A few suggestions for getting started:

  • Name something that upsets your or frustrates you. Go on a rant and video tape it so you can rewatch and make notes about the things that stand out to you. Or write a letter to someone or something that upsets you that you’ll never send (that way you won’t edit yourself). See what themes, phrases, and words show up and use that as a starting point.
  • Use the Fantastical Freeway Billboard play sheet from the book or just use a blank sheet of paper to collage images and words that speak to you. The idea here is to imagine that you have your own billboard space and you can communicate whatever you want to your right peeps. This is a more intuitive, visual approach that might work just to get the juices flowing.
  • If you’re feeling really brave and want to test out a core message, you can “tattoo” it on your body. Take a pen and write out the message somewhere on your body and notice what it feels like to embody the message. Regardless of how you choose to explore this, remember that it doesn’t need to be perfect and it can change over time.

I love teams. I especially love working with people who are good at things I’m not good at! In your book you talk about building teams to help your business or enterprise flourish. What’s the biggest mistake you’ve made in this area, and how did that inform this book?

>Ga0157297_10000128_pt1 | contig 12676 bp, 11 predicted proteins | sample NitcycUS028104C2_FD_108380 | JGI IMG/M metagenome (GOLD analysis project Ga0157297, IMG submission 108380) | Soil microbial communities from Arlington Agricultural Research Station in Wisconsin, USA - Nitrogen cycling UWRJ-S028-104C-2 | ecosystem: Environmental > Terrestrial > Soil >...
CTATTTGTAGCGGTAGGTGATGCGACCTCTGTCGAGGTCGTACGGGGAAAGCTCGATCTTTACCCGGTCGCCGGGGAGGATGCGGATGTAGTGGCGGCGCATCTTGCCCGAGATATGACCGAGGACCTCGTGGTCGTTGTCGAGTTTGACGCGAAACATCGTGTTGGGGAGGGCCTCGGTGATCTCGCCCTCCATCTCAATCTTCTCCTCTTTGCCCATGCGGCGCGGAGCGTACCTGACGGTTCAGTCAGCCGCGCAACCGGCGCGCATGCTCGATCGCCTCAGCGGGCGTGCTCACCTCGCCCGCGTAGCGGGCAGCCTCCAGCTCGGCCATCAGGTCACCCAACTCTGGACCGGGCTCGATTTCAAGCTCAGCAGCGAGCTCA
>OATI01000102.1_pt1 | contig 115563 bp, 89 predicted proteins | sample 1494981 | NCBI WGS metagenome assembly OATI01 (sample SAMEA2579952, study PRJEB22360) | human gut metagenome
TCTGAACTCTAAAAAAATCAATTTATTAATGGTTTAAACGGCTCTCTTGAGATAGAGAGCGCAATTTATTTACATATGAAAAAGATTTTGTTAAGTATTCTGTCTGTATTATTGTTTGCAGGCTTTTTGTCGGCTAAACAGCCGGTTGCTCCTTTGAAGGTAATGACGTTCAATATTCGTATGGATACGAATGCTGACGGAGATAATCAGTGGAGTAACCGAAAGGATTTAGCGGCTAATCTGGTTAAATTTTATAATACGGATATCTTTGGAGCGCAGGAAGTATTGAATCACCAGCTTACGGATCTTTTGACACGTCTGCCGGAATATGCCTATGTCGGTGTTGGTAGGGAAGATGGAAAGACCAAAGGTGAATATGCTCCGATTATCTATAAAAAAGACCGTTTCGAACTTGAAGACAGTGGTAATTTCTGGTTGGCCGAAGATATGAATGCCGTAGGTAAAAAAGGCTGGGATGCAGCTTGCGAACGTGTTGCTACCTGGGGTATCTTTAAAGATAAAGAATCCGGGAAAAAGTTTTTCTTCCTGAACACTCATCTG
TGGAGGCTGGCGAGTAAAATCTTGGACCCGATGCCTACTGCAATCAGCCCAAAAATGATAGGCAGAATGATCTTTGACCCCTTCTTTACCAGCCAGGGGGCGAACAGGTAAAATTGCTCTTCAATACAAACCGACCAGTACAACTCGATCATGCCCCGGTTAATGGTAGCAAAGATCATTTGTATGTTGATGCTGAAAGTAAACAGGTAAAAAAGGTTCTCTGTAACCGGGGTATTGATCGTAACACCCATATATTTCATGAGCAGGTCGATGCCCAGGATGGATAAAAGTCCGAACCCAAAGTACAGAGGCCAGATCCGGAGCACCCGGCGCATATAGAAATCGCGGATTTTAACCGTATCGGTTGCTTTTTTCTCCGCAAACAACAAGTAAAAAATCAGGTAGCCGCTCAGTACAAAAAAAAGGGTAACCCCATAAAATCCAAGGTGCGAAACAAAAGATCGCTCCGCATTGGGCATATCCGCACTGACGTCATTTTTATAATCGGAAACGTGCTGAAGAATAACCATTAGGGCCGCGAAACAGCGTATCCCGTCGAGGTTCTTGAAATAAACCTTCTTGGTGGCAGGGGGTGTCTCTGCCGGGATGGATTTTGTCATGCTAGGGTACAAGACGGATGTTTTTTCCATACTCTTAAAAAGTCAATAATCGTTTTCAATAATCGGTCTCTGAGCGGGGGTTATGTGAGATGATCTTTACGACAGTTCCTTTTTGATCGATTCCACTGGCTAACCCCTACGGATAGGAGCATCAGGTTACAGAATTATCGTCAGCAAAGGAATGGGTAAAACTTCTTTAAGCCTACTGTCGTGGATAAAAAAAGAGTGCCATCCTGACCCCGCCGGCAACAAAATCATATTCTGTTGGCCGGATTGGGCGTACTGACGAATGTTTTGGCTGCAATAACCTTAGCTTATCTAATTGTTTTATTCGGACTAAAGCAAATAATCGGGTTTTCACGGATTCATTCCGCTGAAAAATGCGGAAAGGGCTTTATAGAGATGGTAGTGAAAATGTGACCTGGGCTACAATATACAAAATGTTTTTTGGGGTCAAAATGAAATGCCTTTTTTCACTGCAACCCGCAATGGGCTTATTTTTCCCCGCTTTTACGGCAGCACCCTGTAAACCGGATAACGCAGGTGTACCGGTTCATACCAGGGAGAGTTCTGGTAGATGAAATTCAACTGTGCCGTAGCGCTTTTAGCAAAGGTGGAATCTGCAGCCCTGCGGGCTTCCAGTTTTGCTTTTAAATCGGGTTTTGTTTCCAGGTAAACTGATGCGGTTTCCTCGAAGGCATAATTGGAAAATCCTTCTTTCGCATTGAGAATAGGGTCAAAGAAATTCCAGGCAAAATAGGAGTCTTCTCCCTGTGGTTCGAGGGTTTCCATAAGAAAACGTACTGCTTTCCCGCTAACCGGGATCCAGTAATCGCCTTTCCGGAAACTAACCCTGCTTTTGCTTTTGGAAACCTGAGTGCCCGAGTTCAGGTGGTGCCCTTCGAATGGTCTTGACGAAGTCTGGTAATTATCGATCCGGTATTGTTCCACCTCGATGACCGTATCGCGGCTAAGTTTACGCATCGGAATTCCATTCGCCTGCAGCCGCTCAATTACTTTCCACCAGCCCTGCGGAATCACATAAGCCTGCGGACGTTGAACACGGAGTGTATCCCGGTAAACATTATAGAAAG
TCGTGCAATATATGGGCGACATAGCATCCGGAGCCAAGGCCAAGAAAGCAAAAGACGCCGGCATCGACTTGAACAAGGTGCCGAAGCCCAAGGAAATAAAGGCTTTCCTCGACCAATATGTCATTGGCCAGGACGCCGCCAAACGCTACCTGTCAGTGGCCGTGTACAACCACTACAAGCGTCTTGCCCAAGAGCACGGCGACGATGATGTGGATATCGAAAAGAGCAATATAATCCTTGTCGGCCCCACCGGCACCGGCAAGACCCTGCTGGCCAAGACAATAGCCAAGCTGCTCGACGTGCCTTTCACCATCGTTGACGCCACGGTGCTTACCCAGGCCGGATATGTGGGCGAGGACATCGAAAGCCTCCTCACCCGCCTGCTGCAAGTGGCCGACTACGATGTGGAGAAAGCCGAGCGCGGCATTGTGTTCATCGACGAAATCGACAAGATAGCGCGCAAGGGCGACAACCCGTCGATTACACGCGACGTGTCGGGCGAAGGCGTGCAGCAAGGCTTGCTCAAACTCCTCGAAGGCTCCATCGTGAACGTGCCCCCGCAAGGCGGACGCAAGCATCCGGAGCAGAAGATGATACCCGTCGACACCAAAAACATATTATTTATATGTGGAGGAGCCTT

Probably the biggest mistake I made was waiting too long to hire help when I needed it (like when I’m in already in a bind versus being proactive and hiring early). I’m definitely a control freak and perfectionist, so it was hard in the beginning for me to let go of control. Well, actually, it can still a challenge because I can worry about things like expenses or increased complexity but as my business continues to expand, it’s very clear that this business needs many people to continue making the impact it’s meant to make and I need to get out of my own way. I just made a significant team hire with bringing in a business manager to help me expand and run the team so that I can focus on more strategic growth.

I think the other place that I’ve fallen down before as it relates to team is waiting too long to let someone go if they’re not working out. I tend to put it all on me – that there’s something I could’ve done better to explain, or my expectations are too high, etc. – but sometimes it’s just not the right fit. It doesn’t mean they’re a bad person. Just not right for the role and it’s better for everyone to move on. So I’m learning to make those decisions faster and practice better communication. As someone who avoids conflict it’s definitely a muscle I’m building!


More about Jennifer

Jennifer Lee, author of Building Your Business the Right-Brain Way and bestselling The Right-Brain Business Plan spent a decade climbing the corporate ladder before pursuing her creative dreams. Through her popular workshops, coaching practice, and writing, she
empowers others to follow their passions. She lives in the San Francisco Bay Area with her husband and sweet husky-lab mix.